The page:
A vibrant and expansive anthology.



Two distinguished writers/editors gather together flash nonfiction essays from both established and emerging writers.

In this volume, Kitchen (The Circus Train, 2014, etc.), who died in 2014, and Lenney (The Object Parade, 2014, etc.) continue the work they began 20 years ago when they first began editing anthologies of the newest and best in contemporary nonfiction. The works selected for inclusion are as delightfully varied in terms of tone, style, and subject matter as they are individually unique from each other. This diversity is signaled by the opening piece, James Richardson’s “Aphorisms & Ten-Second Essays,” an experimental reflection on the nature of storytelling that interweaves random truths about daily life. While the editors do not explicitly organize the pieces according to theme, they situate them in such a way so that, and as Lenney observes, “where one writer ends, another begins.” In “What I Hear,” for example, Martha Cooley reflects on her tinnitus and how the “instruments” she hears inside her head are ultimately playing me to myself.” In the essay that directly follows it, Geeta Kothari picks up the theme of listening. In her story, the perspective shifts to a woman who has spent her whole life doing as others have told her, even when what she has heard is superstition. Part of the vigor and liveliness that characterize this volume also derive from the fact that Kitchen and Lenney include the work of new writers like Josette Kubaszyk. In her lyrical essay “Swing,” she explores a young girl’s thoughts as she examines a swing and reflects on both its previous owner and her own experiences “swooping forward, falling back, humming the rhythm of the wind.” Refreshing and often unexpected, the stories in this collection—which run the gamut from memoir to critique to meditation and more—offer insights into experiences that, as they challenge readers’ perceptions of the world, also celebrate the pain, joy, and wonder of being human.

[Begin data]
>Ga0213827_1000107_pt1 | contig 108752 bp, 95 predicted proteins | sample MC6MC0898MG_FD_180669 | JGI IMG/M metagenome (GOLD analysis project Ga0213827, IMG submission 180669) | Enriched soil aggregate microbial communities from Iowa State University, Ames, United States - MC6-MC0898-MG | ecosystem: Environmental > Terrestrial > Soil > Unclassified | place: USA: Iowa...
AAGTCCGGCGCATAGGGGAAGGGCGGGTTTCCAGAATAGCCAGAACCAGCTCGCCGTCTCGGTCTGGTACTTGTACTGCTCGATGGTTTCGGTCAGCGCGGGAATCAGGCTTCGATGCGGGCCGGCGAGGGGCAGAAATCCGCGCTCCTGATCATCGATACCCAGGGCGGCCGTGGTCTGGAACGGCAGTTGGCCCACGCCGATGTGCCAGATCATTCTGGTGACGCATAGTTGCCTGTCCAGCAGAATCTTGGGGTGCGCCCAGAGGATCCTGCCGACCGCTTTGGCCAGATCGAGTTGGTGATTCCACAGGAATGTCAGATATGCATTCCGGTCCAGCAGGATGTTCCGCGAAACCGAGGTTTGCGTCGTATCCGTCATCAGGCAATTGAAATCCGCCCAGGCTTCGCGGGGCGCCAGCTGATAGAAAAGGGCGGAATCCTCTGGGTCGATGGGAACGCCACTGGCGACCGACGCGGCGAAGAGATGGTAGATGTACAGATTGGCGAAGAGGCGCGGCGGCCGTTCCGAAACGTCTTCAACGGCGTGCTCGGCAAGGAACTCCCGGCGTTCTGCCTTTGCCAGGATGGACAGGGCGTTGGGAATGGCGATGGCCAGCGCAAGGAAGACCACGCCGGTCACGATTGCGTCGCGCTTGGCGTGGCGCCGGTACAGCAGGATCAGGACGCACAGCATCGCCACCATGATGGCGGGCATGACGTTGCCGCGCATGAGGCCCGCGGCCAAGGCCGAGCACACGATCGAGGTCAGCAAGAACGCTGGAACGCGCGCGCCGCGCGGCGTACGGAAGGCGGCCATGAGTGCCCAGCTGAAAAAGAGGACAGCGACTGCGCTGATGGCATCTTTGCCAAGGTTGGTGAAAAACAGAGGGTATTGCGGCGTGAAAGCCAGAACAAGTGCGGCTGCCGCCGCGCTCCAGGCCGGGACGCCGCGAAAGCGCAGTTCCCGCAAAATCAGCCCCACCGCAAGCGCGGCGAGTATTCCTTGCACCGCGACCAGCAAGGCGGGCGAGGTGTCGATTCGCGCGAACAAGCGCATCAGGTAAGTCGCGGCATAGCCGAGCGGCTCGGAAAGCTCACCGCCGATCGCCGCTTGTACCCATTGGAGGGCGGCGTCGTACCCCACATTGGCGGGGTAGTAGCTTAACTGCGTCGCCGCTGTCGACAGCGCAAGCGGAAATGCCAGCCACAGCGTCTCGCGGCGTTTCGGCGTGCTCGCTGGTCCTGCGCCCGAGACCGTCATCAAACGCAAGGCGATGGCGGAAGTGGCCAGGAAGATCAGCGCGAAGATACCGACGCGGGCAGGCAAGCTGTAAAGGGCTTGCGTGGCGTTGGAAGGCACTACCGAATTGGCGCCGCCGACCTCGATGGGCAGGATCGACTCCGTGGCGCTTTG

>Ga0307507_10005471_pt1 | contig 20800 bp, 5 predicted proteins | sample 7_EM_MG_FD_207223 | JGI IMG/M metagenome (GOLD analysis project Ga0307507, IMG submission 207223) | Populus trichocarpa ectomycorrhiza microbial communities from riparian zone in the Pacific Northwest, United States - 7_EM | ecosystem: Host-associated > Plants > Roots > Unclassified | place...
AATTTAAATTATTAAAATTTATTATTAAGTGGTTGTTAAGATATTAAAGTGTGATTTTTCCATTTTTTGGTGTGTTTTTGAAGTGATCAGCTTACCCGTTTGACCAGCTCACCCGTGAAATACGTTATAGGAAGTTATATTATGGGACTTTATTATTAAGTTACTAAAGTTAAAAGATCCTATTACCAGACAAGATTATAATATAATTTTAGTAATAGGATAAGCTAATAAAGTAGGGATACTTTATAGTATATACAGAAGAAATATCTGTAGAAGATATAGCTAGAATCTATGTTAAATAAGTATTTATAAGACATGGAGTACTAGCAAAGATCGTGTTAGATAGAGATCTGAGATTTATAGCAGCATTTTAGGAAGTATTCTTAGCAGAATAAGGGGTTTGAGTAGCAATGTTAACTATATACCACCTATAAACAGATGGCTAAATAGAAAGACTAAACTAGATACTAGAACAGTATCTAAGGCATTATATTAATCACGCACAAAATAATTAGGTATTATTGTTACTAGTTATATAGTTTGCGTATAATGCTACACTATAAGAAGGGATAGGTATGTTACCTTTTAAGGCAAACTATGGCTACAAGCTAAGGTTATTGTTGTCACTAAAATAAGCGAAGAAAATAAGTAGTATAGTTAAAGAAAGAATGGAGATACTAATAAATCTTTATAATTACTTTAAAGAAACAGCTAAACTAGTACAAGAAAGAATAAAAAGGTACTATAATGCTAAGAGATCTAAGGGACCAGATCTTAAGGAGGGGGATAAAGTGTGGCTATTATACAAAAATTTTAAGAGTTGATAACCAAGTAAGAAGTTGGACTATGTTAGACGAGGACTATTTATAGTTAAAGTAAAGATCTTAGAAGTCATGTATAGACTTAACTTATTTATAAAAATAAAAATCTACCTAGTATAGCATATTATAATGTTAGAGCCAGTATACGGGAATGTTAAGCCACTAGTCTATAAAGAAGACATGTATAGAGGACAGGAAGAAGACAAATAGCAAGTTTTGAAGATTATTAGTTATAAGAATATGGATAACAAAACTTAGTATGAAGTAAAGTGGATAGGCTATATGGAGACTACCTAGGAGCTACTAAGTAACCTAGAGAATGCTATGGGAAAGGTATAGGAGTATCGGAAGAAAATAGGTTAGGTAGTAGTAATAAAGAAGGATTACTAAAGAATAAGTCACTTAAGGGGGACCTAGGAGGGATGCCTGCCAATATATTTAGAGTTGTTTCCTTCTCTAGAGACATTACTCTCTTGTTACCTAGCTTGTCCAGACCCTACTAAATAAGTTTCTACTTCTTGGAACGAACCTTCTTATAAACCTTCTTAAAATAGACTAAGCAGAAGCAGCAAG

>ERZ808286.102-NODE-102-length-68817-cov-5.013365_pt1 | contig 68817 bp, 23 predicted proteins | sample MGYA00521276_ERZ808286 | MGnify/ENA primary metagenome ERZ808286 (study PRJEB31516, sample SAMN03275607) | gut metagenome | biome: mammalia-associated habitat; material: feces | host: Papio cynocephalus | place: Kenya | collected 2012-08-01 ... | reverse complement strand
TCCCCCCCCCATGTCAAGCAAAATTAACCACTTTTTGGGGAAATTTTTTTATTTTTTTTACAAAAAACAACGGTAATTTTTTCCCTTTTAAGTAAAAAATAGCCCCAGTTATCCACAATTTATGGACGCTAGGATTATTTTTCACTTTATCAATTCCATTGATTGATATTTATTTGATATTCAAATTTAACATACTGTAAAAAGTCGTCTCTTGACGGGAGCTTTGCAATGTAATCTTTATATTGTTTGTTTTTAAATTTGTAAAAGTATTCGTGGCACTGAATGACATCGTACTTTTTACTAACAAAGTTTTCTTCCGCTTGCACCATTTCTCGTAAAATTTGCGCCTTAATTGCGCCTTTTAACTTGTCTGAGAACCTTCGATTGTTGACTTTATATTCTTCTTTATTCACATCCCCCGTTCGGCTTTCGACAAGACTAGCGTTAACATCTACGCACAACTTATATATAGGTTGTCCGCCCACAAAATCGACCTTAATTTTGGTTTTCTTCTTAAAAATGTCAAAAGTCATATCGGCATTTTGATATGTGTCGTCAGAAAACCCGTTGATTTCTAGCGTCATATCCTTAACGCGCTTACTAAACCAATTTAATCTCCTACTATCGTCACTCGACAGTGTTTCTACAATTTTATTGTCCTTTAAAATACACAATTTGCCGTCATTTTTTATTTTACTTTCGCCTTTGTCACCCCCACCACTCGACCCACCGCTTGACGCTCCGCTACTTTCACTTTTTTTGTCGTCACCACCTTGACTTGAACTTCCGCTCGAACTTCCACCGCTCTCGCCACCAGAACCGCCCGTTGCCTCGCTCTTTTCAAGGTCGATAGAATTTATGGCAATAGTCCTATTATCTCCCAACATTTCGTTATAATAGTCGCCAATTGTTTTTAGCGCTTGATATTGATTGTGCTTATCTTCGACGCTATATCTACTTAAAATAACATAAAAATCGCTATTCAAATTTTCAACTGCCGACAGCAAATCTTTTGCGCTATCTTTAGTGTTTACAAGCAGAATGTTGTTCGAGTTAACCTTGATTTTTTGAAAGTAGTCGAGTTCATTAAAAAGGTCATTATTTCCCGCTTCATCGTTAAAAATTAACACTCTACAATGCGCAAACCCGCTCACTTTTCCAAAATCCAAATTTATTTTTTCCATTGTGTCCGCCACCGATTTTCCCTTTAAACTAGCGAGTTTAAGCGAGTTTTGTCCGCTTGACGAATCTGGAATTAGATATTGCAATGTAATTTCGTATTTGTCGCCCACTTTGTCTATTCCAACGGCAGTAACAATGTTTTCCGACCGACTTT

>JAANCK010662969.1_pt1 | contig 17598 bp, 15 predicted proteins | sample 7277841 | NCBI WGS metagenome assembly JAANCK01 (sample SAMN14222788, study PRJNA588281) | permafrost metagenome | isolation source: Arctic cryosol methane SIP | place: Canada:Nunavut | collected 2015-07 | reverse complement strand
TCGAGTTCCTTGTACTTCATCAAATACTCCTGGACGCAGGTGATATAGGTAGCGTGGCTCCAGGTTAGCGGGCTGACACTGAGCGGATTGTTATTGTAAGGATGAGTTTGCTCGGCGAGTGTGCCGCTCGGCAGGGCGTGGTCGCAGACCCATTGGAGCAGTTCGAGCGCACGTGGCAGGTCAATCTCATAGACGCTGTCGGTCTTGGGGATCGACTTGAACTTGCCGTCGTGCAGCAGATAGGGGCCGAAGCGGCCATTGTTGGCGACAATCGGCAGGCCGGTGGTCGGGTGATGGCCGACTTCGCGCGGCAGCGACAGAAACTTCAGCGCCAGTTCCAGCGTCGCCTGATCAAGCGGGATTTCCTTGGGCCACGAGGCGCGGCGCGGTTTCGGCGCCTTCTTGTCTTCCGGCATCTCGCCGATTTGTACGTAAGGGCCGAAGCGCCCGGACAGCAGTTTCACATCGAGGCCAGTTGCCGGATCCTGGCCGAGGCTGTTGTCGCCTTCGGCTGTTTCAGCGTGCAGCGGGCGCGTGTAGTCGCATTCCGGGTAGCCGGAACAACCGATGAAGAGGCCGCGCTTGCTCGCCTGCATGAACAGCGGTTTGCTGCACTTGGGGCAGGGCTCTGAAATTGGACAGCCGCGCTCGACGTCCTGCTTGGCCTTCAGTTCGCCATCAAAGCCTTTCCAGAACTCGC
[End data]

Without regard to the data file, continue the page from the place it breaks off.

A vibrant and expansive anthology.

Pub Date: Nov. 9, 2015

ISBN: 978-0-393-35099-9

Page Count: 356

Publisher: Norton

Review Posted Online: July 6, 2015

Kirkus Reviews Issue: Aug. 1, 2015

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This is not the Nutcracker sweet, as passed on by Tchaikovsky and Marius Petipa. No, this is the original Hoffmann tale of 1816, in which the froth of Christmas revelry occasionally parts to let the dark underside of childhood fantasies and fears peek through. The boundaries between dream and reality fade, just as Godfather Drosselmeier, the Nutcracker's creator, is seen as alternately sinister and jolly. And Italian artist Roberto Innocenti gives an errily realistic air to Marie's dreams, in richly detailed illustrations touched by a mysterious light. A beautiful version of this classic tale, which will captivate adults and children alike. (Nutcracker; $35.00; Oct. 28, 1996; 136 pp.; 0-15-100227-4)

Pub Date: Oct. 28, 1996

ISBN: 0-15-100227-4

Page Count: 136

Publisher: Harcourt

Review Posted Online: May 19, 2010

Kirkus Reviews Issue: Aug. 15, 1996

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An extravaganza in Bemelmans' inimitable vein, but written almost dead pan, with sly, amusing, sometimes biting undertones, breaking through. For Bemelmans was "the man who came to cocktails". And his hostess was Lady Mendl (Elsie de Wolfe), arbiter of American decorating taste over a generation. Lady Mendl was an incredible person,- self-made in proper American tradition on the one hand, for she had been haunted by the poverty of her childhood, and the years of struggle up from its ugliness,- until she became synonymous with the exotic, exquisite, worshipper at beauty's whrine. Bemelmans draws a portrait in extremes, through apt descriptions, through hilarious anecdote, through surprisingly sympathetic and understanding bits of appreciation. The scene shifts from Hollywood to the home she loved the best in Versailles. One meets in passing a vast roster of famous figures of the international and artistic set. And always one feels Bemelmans, slightly offstage, observing, recording, commenting, illustrated.

Pub Date: Feb. 23, 1955

ISBN: 0670717797

Page Count: -

Publisher: Viking

Review Posted Online: Oct. 25, 2011

Kirkus Reviews Issue: Feb. 1, 1955

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